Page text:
“That was fun,” murmurs Britney Spears at the end of What You Need, the final track on the ‘standard edition’ of what is, believe it or not, her ninth studio album, Glory. And fun is something that seems to have been lacking from Britney’s life of late – the most recent of Spears’ output seems to have been defined by a certain dead-eyed listlessness and lack of energy. Sometimes, as on Blackout, this held a strange kind of fascination, but mostly, as demonstrated by her last album Britney Jean, the effect soon became somewhat depressing.
Glory, however, brings back the fun and dumps the mope. And while it may not ever touch the heights of her heyday – there’s no equivalent to Toxic or Baby One More Time – it’s the first time for a while that Britney actually sounds like Britney, and not just a puppet controlled by a long list of producers and songwriters (although, admittedly, the list of various collaborators on Glory is about as long as your arm). The songs too are some of her strongest for some time from the heartbroken ballad to the full-on party banger, with a range of notable influences from today’s younger generation of pop stars.
There’s a left-field pop sensibility to many of the tracks on Glory which work extremely well – the BloodPop (aka Blood Diamonds) production on Better, and the hook-filled disco anthem of Clumsy (where Britney manages to work in a call-back to Oops I Did It Again) are both undoubted highlights, while Do You Wanna Come Over has a rush and urgency about it which marks it out as one of the album’s best songs. Admittedly, there are far too many times where Spears’ voice is auto-tuned beyond all recognition, but complaining about auto-tune on a Britney Spears album is a bit like complaining about Kanye West‘s ego being too large.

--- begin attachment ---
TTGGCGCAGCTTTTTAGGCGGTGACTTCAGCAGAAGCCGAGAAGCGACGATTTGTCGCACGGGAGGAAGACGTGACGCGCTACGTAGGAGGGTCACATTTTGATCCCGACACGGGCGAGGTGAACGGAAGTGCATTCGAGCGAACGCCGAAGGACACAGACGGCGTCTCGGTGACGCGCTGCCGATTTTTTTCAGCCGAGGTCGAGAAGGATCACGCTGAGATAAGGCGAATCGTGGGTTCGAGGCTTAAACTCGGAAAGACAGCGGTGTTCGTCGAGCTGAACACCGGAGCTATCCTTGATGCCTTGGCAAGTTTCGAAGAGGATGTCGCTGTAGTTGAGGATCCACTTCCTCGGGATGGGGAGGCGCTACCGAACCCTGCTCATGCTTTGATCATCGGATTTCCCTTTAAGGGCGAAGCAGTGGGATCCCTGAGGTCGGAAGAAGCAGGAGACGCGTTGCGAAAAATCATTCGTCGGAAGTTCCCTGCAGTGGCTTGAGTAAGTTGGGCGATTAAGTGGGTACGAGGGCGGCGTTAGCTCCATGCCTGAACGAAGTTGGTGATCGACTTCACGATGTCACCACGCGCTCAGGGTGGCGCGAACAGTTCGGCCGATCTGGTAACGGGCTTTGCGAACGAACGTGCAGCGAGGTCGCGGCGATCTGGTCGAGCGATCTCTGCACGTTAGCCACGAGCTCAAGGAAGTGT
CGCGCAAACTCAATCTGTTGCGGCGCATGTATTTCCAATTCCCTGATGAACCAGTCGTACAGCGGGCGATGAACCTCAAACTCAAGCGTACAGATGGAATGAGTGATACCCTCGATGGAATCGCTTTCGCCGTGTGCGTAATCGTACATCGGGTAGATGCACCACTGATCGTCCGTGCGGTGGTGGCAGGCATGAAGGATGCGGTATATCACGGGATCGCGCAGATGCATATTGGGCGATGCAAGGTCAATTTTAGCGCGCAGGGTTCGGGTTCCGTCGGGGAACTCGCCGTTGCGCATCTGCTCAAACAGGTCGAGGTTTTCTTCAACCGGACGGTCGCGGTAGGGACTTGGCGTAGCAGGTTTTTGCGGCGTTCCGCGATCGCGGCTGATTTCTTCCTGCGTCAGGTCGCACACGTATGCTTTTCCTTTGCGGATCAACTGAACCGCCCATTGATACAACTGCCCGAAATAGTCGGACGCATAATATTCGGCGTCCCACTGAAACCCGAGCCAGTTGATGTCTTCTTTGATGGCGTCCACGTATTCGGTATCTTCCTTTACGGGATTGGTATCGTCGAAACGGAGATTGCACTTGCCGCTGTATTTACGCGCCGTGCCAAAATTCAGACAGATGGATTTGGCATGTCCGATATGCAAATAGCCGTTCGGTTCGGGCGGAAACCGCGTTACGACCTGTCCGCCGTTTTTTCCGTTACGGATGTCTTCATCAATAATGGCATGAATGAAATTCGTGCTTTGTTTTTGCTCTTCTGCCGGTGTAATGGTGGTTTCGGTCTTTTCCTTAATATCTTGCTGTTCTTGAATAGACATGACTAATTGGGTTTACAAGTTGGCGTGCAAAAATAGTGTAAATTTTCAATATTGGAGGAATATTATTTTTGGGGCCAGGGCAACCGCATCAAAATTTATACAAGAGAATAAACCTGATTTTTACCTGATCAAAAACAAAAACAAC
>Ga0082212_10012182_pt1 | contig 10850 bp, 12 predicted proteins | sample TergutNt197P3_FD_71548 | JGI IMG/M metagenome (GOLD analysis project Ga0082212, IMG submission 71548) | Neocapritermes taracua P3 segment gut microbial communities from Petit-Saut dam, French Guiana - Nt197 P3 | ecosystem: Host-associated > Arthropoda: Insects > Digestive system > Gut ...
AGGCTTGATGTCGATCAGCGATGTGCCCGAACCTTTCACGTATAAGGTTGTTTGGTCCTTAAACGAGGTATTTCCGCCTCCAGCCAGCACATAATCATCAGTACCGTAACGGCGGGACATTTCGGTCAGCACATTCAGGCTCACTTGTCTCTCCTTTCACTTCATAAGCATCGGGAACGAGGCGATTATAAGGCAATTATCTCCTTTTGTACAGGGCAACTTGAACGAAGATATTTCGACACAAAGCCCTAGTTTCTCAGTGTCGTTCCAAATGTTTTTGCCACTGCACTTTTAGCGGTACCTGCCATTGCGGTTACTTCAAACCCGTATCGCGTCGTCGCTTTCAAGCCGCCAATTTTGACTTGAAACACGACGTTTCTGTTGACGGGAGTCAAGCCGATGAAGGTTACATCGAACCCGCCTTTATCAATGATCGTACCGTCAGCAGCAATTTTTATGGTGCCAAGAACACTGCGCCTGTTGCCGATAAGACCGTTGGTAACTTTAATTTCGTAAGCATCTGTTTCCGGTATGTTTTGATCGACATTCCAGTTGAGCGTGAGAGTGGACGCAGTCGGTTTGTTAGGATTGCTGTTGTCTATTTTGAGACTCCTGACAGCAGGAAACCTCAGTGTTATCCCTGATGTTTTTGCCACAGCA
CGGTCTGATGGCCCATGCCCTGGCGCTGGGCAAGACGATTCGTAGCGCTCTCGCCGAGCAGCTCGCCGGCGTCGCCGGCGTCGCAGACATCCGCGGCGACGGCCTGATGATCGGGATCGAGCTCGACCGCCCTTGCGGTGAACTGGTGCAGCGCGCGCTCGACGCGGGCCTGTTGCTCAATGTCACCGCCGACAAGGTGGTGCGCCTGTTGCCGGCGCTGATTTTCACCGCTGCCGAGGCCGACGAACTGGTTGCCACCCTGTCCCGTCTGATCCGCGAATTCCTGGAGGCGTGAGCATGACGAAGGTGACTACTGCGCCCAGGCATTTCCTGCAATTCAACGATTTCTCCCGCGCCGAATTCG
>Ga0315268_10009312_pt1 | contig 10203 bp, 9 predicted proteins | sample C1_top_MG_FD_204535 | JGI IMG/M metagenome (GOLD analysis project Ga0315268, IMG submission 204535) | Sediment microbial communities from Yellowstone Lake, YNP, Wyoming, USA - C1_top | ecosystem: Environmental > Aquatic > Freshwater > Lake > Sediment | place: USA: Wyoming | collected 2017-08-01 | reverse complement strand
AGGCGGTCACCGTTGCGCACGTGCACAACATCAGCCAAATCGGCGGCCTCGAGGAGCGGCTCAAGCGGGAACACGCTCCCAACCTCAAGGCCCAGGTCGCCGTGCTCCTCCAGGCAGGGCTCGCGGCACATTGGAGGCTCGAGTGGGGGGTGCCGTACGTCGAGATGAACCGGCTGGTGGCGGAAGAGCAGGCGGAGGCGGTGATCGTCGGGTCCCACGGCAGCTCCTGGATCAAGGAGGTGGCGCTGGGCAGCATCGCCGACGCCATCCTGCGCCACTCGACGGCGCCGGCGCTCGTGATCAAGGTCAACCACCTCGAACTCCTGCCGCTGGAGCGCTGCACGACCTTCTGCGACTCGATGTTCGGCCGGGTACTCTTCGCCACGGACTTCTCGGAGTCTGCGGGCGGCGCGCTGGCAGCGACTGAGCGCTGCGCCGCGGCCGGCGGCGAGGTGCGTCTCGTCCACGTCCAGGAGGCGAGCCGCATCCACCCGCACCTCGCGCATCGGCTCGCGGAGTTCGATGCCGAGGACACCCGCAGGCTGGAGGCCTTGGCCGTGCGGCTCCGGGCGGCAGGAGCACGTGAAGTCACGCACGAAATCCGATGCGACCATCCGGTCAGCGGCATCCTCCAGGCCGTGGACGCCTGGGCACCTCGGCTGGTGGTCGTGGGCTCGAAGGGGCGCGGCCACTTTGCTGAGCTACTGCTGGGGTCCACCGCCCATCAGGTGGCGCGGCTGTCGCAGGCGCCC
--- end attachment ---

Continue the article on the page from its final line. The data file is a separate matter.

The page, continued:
There are also some undoubted mis-steps – Private Show could almost be a self-parody, with a robotic Britney inviting us to “slide down her pole, watch me work it and twerk it” and at 17 tracks long (on the ‘deluxe edition’ at any rate), it probably could have done with a more ruthless editor to chop off some of the fat, and maybe rework the running order – opening song Invitation is nice enough, in a slow and languid way, but it doesn’t really announce Spears’ return as effectively as the following Make Me perhaps does.
And yet when Glory works, you’re convinced that Britney could well challenge the likes of Carly Rae Jepsen or Taylor Swift as a genuine pop queen of 2016. It’s there in the heartfelt ballad of Man On The Moon or in the skeletal funk arrangements of Just Luv Me – and while it shouldn’t be a shock these days to hear the world’s most famous erstwhile virgin drop the F-bomb and sing about making sex tapes on Slumber Party, it still manages to possess a slightly illicit thrill.
Like Britney herself, Glory is a fascinating if flawed listen – while she remains very much a singles artist, this is her most successful record in a while, and still contains glimpses of why she remains so compelling, 18 years into her career.